How to avoid foodborne illness at Labor Day cookouts
COLUMBIA — Labor Day barbecues might be hot spots for foodborne illness.
According to the CDC, one in six Americans are affected by foodborne illness yearly. Consuming contaminated food or drink is the main cause of food poisoning symptoms. Food poisoning usually subsides within a few days, but in addition to ruining your holiday weekend, it can sometimes be deadly.
Avoiding foodborne illness is not as simple as not consuming meat that is too pink. The best way to be sure food is safe to eat is to make sure it is handled and cooked properly. Fruits and vegetables can be susceptible to bacteria, so be sure to wash them.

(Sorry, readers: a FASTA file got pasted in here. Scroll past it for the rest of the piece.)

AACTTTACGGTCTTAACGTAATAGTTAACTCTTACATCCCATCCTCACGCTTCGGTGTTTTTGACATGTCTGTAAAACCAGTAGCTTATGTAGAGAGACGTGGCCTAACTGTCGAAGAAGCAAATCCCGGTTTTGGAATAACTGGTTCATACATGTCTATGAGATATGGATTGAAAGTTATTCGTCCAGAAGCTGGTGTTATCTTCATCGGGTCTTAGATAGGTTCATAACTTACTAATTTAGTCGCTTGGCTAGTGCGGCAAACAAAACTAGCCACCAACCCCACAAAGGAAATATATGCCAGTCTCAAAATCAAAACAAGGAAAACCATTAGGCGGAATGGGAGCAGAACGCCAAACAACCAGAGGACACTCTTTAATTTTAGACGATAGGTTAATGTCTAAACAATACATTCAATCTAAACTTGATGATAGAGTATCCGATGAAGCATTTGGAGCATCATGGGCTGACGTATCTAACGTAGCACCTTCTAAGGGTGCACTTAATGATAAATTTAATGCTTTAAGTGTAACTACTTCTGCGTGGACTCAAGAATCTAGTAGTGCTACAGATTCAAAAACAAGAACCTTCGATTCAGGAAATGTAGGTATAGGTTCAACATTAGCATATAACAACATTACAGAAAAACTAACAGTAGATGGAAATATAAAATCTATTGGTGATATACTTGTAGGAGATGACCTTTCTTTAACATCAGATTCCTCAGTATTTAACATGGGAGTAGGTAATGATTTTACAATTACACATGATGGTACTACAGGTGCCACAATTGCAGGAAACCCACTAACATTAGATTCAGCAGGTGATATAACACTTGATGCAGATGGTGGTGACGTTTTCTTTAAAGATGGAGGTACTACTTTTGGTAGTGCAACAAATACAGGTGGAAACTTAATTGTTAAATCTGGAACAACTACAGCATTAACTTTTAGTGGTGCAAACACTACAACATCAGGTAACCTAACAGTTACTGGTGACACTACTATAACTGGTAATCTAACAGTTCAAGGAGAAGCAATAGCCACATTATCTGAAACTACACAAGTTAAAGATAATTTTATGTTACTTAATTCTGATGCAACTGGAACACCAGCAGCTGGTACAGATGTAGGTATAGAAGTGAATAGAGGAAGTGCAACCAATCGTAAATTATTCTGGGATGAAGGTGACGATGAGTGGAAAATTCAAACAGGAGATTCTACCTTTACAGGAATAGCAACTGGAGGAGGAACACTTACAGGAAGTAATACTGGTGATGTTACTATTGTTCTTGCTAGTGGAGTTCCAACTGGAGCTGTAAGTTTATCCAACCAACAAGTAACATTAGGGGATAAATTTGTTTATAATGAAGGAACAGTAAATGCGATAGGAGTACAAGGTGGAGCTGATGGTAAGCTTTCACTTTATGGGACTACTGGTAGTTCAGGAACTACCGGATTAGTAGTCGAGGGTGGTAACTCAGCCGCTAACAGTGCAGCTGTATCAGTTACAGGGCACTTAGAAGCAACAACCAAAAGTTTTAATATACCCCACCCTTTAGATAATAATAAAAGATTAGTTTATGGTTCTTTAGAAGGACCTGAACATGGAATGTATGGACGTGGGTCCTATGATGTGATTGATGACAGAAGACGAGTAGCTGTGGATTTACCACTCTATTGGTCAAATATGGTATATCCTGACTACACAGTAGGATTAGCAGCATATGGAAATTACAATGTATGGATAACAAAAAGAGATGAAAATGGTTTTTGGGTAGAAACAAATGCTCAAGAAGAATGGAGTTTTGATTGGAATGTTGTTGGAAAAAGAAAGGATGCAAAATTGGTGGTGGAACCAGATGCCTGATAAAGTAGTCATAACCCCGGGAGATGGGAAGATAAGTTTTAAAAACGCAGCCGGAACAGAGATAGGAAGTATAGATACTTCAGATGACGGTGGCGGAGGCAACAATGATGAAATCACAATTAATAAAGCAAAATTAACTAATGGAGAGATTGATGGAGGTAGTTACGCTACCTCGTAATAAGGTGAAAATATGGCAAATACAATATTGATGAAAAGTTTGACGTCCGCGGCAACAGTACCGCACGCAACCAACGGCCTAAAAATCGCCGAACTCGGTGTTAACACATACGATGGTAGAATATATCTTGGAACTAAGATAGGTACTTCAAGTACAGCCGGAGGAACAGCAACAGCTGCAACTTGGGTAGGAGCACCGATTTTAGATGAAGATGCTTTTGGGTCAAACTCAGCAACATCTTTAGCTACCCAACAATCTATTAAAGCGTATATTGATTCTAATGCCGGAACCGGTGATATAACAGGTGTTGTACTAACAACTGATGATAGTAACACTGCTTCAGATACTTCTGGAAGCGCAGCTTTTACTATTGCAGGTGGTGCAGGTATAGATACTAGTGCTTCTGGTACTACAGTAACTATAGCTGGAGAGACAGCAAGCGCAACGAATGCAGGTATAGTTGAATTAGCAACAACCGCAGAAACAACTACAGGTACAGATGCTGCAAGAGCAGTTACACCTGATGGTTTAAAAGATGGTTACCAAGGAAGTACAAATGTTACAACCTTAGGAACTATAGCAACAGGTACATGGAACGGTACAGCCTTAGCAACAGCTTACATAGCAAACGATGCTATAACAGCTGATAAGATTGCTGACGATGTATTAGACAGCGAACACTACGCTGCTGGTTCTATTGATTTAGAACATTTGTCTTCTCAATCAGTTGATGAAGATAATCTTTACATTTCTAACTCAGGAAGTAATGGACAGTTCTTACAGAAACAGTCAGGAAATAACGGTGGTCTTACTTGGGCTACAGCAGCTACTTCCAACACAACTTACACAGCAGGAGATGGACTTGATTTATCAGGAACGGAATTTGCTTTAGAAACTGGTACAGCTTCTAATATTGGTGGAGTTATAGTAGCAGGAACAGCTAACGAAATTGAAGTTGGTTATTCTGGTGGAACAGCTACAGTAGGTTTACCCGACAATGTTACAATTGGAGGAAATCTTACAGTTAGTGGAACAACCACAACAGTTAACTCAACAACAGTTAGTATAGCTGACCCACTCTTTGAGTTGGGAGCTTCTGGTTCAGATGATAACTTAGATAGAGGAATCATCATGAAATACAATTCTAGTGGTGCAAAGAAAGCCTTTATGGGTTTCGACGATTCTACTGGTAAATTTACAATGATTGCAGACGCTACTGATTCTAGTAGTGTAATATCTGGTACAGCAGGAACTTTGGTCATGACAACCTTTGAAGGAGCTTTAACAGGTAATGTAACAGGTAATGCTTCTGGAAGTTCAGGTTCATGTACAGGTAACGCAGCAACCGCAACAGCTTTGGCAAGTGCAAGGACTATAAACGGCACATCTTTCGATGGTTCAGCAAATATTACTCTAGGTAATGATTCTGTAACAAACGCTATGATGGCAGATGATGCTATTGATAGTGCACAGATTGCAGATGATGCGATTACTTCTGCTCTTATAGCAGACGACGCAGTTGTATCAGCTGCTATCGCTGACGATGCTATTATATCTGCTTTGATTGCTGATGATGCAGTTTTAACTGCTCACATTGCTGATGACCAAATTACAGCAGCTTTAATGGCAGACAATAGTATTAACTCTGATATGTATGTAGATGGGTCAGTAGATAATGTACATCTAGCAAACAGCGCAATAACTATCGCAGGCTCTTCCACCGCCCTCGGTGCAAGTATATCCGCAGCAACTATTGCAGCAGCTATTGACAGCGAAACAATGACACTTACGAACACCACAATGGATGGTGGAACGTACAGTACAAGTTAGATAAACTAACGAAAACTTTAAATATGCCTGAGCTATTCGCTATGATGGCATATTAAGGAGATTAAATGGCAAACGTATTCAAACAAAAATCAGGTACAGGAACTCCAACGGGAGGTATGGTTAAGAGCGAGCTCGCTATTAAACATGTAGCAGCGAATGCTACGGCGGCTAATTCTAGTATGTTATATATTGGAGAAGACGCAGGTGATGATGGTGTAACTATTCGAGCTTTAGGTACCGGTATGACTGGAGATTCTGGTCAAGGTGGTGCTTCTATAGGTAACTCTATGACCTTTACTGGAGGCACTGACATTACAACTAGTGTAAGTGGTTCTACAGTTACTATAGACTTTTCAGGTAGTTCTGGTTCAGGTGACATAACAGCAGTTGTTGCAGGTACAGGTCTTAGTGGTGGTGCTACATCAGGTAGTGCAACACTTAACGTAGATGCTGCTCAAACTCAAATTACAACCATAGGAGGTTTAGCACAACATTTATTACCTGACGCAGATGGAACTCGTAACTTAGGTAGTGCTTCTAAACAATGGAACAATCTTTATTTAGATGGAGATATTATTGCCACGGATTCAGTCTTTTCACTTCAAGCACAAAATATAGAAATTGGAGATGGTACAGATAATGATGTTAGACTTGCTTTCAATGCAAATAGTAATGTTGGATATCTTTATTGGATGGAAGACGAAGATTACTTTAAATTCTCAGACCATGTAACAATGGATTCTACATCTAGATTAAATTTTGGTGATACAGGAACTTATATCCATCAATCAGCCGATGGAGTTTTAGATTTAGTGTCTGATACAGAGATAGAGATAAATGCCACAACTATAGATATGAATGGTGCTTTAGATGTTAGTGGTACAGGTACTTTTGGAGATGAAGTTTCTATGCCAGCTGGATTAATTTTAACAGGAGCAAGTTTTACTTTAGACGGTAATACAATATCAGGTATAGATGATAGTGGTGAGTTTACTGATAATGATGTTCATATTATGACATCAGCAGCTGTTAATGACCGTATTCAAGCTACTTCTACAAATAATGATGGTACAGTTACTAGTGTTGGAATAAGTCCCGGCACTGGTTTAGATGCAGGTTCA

FoodSafety.gov has plenty of recommendations to keep your cook-out safe, including:
- Don't leave raw meat at room tempterature for more than 2 hours, or at temperatures of 90 degrees for more than an hour
- Fully cook meat all at once, don't cook it halfway and finish it later
- Don't use the same platter for raw and cooked meat
- Keep cooked food hot at 140 degrees or warmer until served